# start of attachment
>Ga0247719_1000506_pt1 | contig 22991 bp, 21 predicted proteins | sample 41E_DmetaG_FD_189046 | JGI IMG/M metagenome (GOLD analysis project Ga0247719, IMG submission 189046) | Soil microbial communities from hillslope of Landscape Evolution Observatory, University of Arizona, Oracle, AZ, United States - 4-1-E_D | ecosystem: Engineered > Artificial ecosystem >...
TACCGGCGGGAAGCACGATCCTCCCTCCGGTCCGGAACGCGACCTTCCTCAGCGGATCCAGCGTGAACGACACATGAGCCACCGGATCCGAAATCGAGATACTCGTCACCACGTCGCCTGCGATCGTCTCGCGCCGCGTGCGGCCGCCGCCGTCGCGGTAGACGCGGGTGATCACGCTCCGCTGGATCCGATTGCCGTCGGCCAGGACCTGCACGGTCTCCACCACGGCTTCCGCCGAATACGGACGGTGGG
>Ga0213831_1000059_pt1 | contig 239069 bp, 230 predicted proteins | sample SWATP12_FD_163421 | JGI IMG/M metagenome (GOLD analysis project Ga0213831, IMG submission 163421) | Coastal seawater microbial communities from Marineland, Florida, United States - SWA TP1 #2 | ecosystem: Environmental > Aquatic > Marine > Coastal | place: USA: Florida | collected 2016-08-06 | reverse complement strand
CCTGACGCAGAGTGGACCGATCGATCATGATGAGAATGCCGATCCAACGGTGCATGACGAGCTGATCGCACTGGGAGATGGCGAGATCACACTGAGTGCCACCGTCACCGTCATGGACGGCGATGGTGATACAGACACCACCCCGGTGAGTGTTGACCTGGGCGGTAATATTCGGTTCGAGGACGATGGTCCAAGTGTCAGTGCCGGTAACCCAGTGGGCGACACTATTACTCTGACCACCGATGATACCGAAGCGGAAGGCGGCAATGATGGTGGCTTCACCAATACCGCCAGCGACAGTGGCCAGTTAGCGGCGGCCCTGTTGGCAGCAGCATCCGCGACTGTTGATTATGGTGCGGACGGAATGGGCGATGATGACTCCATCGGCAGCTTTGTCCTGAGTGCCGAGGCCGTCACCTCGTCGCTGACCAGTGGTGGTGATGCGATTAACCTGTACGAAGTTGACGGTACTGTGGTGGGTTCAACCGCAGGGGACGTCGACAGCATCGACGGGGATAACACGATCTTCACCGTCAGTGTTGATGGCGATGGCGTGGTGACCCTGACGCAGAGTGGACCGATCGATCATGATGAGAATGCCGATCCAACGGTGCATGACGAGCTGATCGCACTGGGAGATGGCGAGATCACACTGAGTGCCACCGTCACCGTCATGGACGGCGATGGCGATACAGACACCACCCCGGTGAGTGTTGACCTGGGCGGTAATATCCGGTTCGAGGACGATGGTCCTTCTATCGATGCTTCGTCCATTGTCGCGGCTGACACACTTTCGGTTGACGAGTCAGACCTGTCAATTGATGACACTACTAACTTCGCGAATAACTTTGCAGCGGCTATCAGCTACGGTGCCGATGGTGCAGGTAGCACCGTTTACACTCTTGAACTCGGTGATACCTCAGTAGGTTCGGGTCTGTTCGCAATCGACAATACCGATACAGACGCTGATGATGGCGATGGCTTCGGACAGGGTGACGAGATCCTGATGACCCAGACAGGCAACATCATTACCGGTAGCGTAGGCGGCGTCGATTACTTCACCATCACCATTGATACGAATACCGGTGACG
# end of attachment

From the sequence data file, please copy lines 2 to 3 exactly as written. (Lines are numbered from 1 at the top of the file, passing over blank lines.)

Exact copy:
TACCGGCGGGAAGCACGATCCTCCCTCCGGTCCGGAACGCGACCTTCCTCAGCGGATCCAGCGTGAACGACACATGAGCCACCGGATCCGAAATCGAGATACTCGTCACCACGTCGCCTGCGATCGTCTCGCGCCGCGTGCGGCCGCCGCCGTCGCGGTAGACGCGGGTGATCACGCTCCGCTGGATCCGATTGCCGTCGGCCAGGACCTGCACGGTCTCCACCACGGCTTCCGCCGAATACGGACGGTGGG
>Ga0213831_1000059_pt1 | contig 239069 bp, 230 predicted proteins | sample SWATP12_FD_163421 | JGI IMG/M metagenome (GOLD analysis project Ga0213831, IMG submission 163421) | Coastal seawater microbial communities from Marineland, Florida, United States - SWA TP1 #2 | ecosystem: Environmental > Aquatic > Marine > Coastal | place: USA: Florida | collected 2016-08-06 | reverse complement strand